The future of driving—should we as a human population even make it a few more decades—looks to be full of electric vehicles and artificial intelligence, meaning motorsport has to evolve or become obsolete. McLaren has a vision of what that electric, AI evolution will look like for Formula One by 2050, and it’ll remind you of just about every futuristic video game you’ve ever played.
Just don’t tell the V8 loyalists about all of this “electric” business.
The McLaren Applied Technologies arm at McLaren, a company that struggles to build a modern F1 car, gathered a bunch of people to do research on what the series and its cars could become in three decades. They came up with a concept of shapeshifting, 310-mph electric race cars, an AI copilot and race tracks that look like roller coasters without the rails.
It looks, basically, like a scene out of a movie set in 2381, when what’s left of the population has settled on a new planet after Earth became uninhabitable due to climate change, nuclear warfare, asteroids, or all of the above. The idea comes complete with race suits that could probably double as space suits, and tracks carved into cliffside oases surrounded by water features. Seems like a dream.
Of course, it’s important to remember that series regulations define race cars and tracks no matter what year it is, so all of this work on McLaren’s vision for the future was really for nothing other than showing people how fun, cool and still existent F1 could be in 30 years. Without rules, there’s no way to make a practical car design, so this is all a big brainstorming exercise from McLaren.
Brainstorming exercises can be fun, though.
The team McLaren assigned to dreaming all of this up talked to drivers and fans about what they want for the future, and decided that even with all of the tech and AI cars will eventually have, people want driver experiences to be the focus. That led to a car with a driver as a “central nervous system,” McLaren said.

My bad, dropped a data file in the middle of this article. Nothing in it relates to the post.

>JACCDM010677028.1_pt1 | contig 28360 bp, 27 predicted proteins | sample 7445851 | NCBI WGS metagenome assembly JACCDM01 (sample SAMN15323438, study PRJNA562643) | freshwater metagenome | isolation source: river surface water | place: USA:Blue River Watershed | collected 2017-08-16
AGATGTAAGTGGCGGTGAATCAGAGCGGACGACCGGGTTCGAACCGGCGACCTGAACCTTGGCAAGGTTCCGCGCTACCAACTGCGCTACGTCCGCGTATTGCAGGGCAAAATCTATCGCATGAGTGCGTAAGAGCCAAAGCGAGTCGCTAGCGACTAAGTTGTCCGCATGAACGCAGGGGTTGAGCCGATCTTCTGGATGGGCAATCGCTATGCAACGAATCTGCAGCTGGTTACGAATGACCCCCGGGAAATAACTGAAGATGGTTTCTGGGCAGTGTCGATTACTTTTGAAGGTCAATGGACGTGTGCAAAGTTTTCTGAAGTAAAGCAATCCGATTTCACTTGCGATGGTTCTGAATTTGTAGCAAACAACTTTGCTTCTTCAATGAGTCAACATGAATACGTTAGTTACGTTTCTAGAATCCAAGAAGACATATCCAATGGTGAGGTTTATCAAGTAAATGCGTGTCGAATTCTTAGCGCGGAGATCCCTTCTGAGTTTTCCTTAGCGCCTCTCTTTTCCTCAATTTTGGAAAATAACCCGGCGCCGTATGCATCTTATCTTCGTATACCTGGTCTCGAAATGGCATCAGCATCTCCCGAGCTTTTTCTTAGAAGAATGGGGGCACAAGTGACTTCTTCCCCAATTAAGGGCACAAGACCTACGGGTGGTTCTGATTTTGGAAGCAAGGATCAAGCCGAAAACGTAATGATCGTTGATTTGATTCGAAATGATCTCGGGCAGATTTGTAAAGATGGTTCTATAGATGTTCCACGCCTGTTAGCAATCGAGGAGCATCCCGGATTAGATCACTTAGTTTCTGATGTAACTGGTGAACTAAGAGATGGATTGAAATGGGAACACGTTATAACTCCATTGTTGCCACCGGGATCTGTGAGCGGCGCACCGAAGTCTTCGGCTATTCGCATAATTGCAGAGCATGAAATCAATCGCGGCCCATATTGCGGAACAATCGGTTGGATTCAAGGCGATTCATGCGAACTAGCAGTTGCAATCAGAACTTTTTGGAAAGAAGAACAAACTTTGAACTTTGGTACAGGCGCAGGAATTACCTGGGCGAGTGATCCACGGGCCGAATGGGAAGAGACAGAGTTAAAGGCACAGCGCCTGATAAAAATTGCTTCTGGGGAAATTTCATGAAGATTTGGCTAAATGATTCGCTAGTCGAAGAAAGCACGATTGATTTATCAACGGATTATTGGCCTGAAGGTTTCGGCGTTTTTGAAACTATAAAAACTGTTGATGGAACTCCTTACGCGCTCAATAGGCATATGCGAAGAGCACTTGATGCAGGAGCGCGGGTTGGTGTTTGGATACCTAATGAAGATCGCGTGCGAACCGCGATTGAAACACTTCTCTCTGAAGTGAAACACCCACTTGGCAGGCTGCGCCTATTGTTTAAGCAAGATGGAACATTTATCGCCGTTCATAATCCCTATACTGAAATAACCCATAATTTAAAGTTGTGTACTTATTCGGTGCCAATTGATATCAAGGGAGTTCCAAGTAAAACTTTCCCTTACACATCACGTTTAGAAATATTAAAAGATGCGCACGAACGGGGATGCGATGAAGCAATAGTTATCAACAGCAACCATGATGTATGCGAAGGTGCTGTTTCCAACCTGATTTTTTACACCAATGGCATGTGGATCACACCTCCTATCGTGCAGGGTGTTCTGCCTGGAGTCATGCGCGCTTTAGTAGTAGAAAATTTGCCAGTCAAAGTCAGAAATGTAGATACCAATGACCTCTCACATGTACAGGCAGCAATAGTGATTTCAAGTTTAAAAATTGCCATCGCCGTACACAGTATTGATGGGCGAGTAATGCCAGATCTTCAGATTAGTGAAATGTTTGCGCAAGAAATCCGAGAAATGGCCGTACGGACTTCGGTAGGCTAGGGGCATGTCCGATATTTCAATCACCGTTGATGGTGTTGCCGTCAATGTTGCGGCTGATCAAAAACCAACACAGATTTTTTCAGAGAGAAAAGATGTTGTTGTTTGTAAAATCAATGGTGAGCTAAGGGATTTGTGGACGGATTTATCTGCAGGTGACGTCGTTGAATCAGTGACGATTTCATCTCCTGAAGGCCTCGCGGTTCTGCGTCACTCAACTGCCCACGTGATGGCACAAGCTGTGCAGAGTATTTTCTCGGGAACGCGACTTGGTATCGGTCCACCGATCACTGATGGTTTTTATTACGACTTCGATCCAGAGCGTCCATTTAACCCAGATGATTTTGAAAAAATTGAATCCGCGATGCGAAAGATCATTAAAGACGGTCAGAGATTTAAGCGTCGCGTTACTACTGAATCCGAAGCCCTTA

McLaren’s calling its concept car the “MCLExtreme,” which is designed around showing what the driver is doing during the race with a completely clear cockpit area. The idea is that the car can shape shift and meld with the driver, showing their emotions, as perceived by the AI, with exterior lighting and reacting to those emotions with active aerodynamics.
Like an ultra-exaggerated version of F1’s Drag Reduction System, McLaren’s concept is for the car to react to a driver’s anticipation of overtaking another car by folding and tucking in its wings for a more aerodynamic pass. Emotions like that anticipation are apparently displayed on the car using different colors, kind of like how Formula E’s putting color codes onto driver cockpits in broadcasts to show which power levels they’re currently using.
The AI flows into the race suit, which has an orange heads-up display in the helmet that looks like something a super villain would wear, showing strategies and other race information. Then, there are the tracks, with wider race surfaces and steeper banking to pair with the faster cars.
The whole plan, including a bunch of other stuff like “black-out zones” where drivers have no AI or team communications, is here.
It’s like a big school project, without the overly wordy PowerPoint slides or the double-spaced report written in Times New Roman with a bunch of adjectives to hit the page minimum, and with a more interesting topic of discussion.
Now, like 1984, the Terminator and everything else, we can all spend the next 31 years wondering how well this prediction will hold up—you know, if we make it that long.